Up until the 2013-2013 school year, Ohio public schools and school districts were given one of six ratings: Excellent with Distinction, Excellent, Effective, Continuous Improvement, Academic Watch, and Academic Emergency. The ratings were based on attendance, high school graduation rates, how many students passed the state tests and how well they scored, and the value-added calculation, which is meant to measure how much progress students make in a year. [http://stateimpact.npr.org/ohio/tag/school-report-cards/] According to the 2009-2010 Ohio State Report Card, value-added scores were calculated for reading and mathematics in schools and school districts with grades four through eight. [http://1.usa.gov/1zMCAgR]

Starting in 2012, the state switched to a different system where schools are now given a letter grade: A, B, C, D, or F. The standards have also changed. Graduation rates, test scores, and the value-added calculation are still taken into account, though there’s now an overall value-added calculation as well as specific ones measuring the progress made by gifted students, lower-performing students, and students with disabilities. The new rating system also measures how many students are learning to read in kindergarten through third grade, whether schools are closing the education gap, and how well the schools are preparing students for life after graduation.

The “Gap Closing” grade currently measures how many students are meeting the state standard in reading, math, and graduation rate. Along with the total number of students, there are nine different subgroups that can be evaluated: American Indian/Alaskan Native, Asian/Pacific Islander, Black, Hispanic, Multiracial, White, Economically Disadvantaged, Students with Disabilities, and Limited English Proficient. As long as there are thirty students in a subgroup, that subgroup will be measured and factored into the grade. [http://1.usa.gov/1ARwL4G]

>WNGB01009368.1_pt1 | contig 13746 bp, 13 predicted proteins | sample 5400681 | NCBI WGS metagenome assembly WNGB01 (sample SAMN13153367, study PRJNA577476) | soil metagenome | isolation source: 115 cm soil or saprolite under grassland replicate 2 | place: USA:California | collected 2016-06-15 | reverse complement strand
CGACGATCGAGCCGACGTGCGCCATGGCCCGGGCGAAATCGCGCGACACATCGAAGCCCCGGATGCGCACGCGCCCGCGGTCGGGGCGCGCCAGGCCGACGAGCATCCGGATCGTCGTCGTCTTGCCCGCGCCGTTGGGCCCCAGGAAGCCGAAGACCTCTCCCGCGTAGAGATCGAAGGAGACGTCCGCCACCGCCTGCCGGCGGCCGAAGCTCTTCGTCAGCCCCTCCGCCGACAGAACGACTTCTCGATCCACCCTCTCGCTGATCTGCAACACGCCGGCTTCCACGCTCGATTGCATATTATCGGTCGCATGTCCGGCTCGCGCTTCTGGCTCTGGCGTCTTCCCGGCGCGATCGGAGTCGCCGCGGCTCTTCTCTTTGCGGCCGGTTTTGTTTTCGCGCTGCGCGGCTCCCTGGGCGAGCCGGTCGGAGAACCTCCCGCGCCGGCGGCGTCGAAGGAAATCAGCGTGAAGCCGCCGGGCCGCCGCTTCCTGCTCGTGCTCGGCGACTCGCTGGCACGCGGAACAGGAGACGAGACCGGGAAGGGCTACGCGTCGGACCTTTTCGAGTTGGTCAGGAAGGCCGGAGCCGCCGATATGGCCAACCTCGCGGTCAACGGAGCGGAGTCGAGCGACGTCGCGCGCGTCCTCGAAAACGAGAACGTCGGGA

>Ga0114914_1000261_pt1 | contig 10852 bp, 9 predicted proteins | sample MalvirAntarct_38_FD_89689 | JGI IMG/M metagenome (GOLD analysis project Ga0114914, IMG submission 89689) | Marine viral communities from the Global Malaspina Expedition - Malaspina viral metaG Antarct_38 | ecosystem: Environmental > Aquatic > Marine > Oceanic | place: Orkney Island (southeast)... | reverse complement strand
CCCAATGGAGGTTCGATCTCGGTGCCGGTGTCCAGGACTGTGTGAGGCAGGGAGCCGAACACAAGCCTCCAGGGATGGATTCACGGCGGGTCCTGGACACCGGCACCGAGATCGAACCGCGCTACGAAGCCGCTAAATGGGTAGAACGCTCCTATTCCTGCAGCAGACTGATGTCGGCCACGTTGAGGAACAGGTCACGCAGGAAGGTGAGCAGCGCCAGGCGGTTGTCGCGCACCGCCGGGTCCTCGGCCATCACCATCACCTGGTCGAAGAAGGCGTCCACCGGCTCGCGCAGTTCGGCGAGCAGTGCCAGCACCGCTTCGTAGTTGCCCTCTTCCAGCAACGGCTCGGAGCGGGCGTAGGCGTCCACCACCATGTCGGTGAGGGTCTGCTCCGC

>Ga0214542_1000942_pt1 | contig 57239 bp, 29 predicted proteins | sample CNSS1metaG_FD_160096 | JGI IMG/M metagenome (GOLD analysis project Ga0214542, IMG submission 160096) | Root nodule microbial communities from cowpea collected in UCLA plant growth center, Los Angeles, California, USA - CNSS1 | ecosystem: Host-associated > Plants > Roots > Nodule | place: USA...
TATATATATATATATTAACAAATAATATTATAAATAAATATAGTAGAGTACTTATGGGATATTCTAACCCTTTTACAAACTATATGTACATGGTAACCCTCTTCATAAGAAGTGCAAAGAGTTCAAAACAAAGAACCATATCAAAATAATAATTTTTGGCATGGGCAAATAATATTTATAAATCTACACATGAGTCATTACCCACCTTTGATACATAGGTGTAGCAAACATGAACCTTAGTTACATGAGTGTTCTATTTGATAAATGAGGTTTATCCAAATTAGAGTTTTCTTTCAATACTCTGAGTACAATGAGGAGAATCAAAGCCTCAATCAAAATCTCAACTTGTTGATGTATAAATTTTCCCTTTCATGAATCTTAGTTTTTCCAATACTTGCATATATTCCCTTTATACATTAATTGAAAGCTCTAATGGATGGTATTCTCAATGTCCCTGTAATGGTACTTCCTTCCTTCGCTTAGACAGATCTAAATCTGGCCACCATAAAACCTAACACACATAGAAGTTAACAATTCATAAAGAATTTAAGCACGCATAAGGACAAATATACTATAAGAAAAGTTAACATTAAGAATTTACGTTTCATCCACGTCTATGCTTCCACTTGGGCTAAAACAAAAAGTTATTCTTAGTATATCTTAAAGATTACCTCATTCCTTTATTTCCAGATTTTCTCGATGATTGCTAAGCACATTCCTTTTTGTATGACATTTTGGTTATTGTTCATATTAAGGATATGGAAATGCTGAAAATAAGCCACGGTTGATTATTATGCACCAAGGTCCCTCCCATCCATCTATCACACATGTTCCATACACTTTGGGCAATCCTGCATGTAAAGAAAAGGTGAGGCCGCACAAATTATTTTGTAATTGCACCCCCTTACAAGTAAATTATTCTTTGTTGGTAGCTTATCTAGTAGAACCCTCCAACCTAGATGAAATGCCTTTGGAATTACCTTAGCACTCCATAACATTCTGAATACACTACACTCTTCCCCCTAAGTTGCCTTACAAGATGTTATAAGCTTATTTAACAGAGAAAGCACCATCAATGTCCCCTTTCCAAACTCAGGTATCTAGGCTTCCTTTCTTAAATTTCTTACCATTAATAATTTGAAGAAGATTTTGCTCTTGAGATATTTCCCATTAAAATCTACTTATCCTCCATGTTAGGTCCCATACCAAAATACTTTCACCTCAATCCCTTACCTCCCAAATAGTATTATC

The “Prepared for Success” grade currently measures how many students participated in ACT and SAT tests and remediation, how many participated in the Advanced Placement and International Baccalaureate programs and how well they scored on the exams, and how many received honors diplomas, dual enrollment credit, and/or industry-recognized credentials.

For answers to your questions, visit the Newton Falls Public Library, 204 S. Canal Street, Newton Falls or phone 330-872-1282. For information about all the free library programs or hours, visit our website at www.newtonfalls.org or our Facebook page, www.facebook.com/NewtonFallsLibrary.

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For answers to your questions, visit the Newton Falls Public Library, 204 S. Canal Street, Newton Falls or phone 330-872-1282. For information about all the free library programs or hours, visit our website at www.newtonfalls.org or our Facebook page, www.facebook.com/NewtonFallsLibrary.